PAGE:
Continuing the saga of the evil vampire Radu (Anders Hove, who has owned the role since the very first movie) and the woman he tries to bring under his control (Michelle, played once again by Denice Duff), this movie follows directly on from the events of part three and assumes that if you've come this far then you will enjoy more of the same. There is another film that came out before this one, Vampire Journals, but a) it's more of a companion piece than a direct sequel/prequel and b) I just thought viewing the movies numbered 1 to 4 would make for a neater presentation on my blog.
Ted Nicolaou is once again in charge of the writing and directing duties and he does slightly better here than he did with the third instalment. It may still be drawing things out much further than they need to be drawn but there are also one or two new ingredients that add some entertainment.
While Radu tries once more to get Michelle obeying him unconditionally she is helped out by a young woman (Ioana Abur) and a doctor (Mihai Dinvale) who seems to take the story of vampirism and the bloodstone in his stride. This frustrates Radu no end, of course, but he is able to take out his frustrations on some other vampires that are beneath him in the pecking order (Ash, played by Jonathon Morris and Serena, played by Floriela Grappini). Ion Haiduc also returns as Lt. Marin but is given a lot less to do this time.
I wouldn't say that this movie is full of twists and turns but it does try to pile on the drama in a number of different ways, be it Radu reclaiming what is rightfully his or the treachery shown by people seeming eager to taste immortality. The melodrama is mixed in with the horror to good effect, putting this on a par with some warped soap opera. Maybe even Dark Shadows (though I never saw the original show so I may be way off base with that comparison).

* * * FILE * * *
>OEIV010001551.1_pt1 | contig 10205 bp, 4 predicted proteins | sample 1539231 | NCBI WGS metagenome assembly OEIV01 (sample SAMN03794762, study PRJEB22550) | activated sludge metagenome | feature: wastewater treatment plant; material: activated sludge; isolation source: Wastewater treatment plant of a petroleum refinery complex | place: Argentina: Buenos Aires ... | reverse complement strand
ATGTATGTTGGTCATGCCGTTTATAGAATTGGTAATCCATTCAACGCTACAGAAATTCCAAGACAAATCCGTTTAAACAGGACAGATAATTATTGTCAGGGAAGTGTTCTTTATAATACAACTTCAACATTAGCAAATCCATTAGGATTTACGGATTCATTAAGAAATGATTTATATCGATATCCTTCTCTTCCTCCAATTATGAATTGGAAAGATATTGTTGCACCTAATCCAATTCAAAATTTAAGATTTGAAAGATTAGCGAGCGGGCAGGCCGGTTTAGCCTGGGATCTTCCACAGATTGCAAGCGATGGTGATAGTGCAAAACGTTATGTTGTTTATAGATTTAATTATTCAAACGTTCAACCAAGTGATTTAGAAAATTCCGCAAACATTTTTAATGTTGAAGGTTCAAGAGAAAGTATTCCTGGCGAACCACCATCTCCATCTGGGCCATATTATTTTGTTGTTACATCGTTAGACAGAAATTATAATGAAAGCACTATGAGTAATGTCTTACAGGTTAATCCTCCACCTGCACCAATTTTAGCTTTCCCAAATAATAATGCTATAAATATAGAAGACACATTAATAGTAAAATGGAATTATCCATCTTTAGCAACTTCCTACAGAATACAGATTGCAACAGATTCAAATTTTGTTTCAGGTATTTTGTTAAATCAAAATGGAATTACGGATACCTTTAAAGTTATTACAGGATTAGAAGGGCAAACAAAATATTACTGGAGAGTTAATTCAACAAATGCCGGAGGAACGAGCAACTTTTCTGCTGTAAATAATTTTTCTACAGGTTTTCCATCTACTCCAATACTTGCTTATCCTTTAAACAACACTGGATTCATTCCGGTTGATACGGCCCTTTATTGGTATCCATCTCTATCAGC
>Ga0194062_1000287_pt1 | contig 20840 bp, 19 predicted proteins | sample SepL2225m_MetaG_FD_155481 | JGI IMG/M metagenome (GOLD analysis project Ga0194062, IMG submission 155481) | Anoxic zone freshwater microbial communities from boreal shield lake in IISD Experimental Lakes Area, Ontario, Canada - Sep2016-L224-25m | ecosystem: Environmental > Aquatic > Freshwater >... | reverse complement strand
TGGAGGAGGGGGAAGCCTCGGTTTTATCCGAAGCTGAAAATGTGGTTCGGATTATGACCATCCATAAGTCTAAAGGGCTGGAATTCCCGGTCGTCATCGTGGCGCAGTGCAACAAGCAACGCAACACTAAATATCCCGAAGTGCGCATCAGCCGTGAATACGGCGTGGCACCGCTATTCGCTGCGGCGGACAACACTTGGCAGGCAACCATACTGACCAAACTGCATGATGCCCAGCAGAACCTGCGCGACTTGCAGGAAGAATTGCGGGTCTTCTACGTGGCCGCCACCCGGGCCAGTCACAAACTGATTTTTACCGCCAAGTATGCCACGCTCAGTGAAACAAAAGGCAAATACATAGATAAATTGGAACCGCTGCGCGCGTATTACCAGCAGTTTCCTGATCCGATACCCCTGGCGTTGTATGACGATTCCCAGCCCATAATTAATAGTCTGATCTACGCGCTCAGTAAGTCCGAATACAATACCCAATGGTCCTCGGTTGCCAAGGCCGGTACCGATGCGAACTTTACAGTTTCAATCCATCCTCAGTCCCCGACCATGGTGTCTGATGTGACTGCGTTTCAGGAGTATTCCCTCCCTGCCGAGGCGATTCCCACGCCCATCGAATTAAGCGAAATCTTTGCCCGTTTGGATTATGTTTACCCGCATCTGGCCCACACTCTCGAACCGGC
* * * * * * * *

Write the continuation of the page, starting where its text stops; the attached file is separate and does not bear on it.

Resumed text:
The real problems come from the strangeness of it all. Anders Hove has been strange from the very first scenes in the franchise but to see him joined by a growing group of ever-weirder supporting characters just makes for an experience that's a bit too odd to enjoy. Especially when one of those characters is being played by Jonathon Morris (arguably still best known to UK audiences for his role in the long-running sitcom "Bread"). It's not that Morris is bad, it's just that I couldn't shake the feeling that he shouldn't have been there in the first place. Ioana Abur isn't great but Floriela Grappini is a bit better so that helps. And then we have Mihai Dinvale, overacting to amusing effect.
The design work is nice when it's given a chance to shine but there are many scenes here that just feel a bit slapdash and cheap. Of course, there's a case to be made that all Full Moon Productions are slapdash and cheap but some of the better features do a good job of hiding it whereas this one doesn't. The soundtrack that often sounds like someone taking a balloon animal to the vet is another negative in a film that still just manages to be entertaining enough to scrape an average rating.